Saying No for the Sake of Your Wallet
Request: A friend in need asks for loan.
What you should say: “I wish I can but as a rule, I don’t lend money to friends.”
Why it works: So its clear you did not single out this person as untrustworthy.
You shouldn’t feel guilty: Lending any amount of money can cause problems, says the communications trainer Don Gabor. It changes nature of relationship if the person doesn’t pay you back.”
Avoid the situation in the future: Never lend money to friends, you won’t get reputation as a Mobile Bank ATM.
Request: A coworker wants you to chip in $25 for gift for colleague you would not recognize at the watercooler.
You should say: “Oh, I’ve never really had a conversation with Ian. I think I’ll wish him a happy birthday in person.”
Why it works: Chances are, the person taking donations has no idea how close you are (or are not) with the intended recipient. By clarifying nature of your relationship emphasises intention to get to know the person better. So you come across as thoughtful rather than cheap.
Why you shouldn’t feel guilty: A gift is not a gift if an obligation, says etiquette writers Kim Izzo and Ceri Marsh.
Avoid the situation in the future: If workplace gift giving is getting out of hand, take the lead in restoring sanity by circulating a card before someone can break out the gift-donation plate. Make sure others know you don’t expect anything on your birthday.Request: Your third cousin asks to bring her boyfriend-of-the-month to your $150-a-plate wedding reception.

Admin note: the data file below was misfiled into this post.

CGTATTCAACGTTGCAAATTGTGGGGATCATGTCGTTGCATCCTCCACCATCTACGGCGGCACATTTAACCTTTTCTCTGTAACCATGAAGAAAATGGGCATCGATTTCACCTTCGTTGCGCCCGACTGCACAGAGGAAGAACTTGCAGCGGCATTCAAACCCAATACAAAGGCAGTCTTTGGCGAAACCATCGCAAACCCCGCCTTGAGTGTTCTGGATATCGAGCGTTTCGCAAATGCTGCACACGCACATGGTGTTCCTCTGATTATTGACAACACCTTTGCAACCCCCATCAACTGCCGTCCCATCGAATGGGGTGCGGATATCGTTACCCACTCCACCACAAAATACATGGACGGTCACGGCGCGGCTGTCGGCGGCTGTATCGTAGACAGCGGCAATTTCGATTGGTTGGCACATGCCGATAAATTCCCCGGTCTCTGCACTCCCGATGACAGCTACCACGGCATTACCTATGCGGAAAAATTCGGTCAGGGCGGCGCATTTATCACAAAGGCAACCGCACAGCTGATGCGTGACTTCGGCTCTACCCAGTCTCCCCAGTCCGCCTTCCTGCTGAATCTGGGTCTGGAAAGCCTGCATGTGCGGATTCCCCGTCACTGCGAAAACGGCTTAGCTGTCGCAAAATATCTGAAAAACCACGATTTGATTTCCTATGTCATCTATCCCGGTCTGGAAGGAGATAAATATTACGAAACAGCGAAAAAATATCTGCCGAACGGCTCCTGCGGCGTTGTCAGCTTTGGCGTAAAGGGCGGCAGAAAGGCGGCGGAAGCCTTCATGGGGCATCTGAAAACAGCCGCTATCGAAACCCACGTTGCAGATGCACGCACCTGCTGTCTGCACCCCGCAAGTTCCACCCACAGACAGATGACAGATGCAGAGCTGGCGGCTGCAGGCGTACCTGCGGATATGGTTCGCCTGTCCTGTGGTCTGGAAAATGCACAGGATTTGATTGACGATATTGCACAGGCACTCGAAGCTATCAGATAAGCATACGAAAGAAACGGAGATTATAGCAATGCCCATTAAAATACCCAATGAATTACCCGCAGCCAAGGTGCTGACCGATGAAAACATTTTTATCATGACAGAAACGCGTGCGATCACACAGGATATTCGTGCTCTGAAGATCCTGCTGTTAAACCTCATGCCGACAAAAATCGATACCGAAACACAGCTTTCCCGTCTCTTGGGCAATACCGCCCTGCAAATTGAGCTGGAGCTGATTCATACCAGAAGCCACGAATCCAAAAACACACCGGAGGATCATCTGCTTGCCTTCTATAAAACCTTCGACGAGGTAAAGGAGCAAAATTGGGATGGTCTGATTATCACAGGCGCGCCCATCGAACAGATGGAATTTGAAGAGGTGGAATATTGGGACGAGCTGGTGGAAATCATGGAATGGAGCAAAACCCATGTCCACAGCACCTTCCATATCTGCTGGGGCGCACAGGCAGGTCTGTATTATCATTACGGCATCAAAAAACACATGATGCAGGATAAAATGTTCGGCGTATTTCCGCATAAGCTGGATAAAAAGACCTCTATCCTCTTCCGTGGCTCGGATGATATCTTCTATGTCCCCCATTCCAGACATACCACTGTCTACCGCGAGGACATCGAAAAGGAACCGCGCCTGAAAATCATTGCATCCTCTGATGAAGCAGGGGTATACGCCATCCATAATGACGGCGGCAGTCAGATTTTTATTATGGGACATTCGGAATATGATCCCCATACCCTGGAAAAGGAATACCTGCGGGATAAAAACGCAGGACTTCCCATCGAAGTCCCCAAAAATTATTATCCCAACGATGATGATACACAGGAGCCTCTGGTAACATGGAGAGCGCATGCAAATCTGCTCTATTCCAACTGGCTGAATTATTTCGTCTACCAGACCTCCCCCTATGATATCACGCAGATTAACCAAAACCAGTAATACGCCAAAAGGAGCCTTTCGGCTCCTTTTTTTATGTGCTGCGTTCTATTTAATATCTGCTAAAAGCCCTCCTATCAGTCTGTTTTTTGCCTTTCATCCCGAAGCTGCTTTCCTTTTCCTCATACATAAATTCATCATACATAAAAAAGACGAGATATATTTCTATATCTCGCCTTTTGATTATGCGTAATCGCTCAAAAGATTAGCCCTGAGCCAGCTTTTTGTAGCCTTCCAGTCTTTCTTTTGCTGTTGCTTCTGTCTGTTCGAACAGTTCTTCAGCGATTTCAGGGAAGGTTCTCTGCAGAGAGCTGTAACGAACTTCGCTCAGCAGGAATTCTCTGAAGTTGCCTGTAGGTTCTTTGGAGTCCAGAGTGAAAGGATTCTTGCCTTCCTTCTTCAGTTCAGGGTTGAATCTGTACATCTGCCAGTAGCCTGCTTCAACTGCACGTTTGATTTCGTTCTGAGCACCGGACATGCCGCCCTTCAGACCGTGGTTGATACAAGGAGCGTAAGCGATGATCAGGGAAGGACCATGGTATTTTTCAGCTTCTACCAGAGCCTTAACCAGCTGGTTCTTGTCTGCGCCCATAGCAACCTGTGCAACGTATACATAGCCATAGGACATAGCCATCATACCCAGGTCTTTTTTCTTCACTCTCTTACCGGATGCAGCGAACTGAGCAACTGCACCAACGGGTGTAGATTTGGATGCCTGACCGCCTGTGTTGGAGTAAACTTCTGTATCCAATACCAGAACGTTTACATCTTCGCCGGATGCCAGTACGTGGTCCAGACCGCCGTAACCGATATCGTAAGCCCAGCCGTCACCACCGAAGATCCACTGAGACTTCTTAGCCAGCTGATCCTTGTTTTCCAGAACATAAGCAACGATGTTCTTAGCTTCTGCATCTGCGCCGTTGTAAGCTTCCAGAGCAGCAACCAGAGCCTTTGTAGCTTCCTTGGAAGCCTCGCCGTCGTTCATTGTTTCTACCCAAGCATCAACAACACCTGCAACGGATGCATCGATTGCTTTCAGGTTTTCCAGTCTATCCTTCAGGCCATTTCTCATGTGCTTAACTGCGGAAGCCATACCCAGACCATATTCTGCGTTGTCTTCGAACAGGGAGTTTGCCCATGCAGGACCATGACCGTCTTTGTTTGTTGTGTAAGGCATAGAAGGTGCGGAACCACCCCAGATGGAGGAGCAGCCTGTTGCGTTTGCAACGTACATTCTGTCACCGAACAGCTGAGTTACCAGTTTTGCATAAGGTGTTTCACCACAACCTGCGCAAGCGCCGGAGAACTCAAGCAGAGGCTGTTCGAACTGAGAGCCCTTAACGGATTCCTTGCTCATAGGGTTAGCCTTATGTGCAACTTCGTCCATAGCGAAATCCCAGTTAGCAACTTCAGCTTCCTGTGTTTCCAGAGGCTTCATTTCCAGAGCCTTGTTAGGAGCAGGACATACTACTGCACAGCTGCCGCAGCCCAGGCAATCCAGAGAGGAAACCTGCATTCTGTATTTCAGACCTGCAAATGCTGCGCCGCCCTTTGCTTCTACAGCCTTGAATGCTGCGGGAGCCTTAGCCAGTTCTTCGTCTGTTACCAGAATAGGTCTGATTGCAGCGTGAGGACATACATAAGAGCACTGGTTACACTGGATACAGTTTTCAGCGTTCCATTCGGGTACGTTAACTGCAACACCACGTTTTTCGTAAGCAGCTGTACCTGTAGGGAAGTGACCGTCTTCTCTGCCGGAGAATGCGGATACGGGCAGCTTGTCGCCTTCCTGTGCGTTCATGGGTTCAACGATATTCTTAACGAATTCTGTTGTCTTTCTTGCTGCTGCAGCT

What you should say: “We’ve already had to make so many tough decisions to get the guest list down to size. We really can’t squeeze in/afford another guest. But I would love to have you two over for drinks sometime so I can meet him.”
Why it works: If you illuminate some of behind-the-scenes planning, cousin may get clue of inappropriateness of request.
Why you shouldn’t feel guilty: It’s your party and your pocketbook, says author Patti Breitman.
Avoid the situation in the future: Make calls before you put together the guest list to see the new additions you should consider as you plan.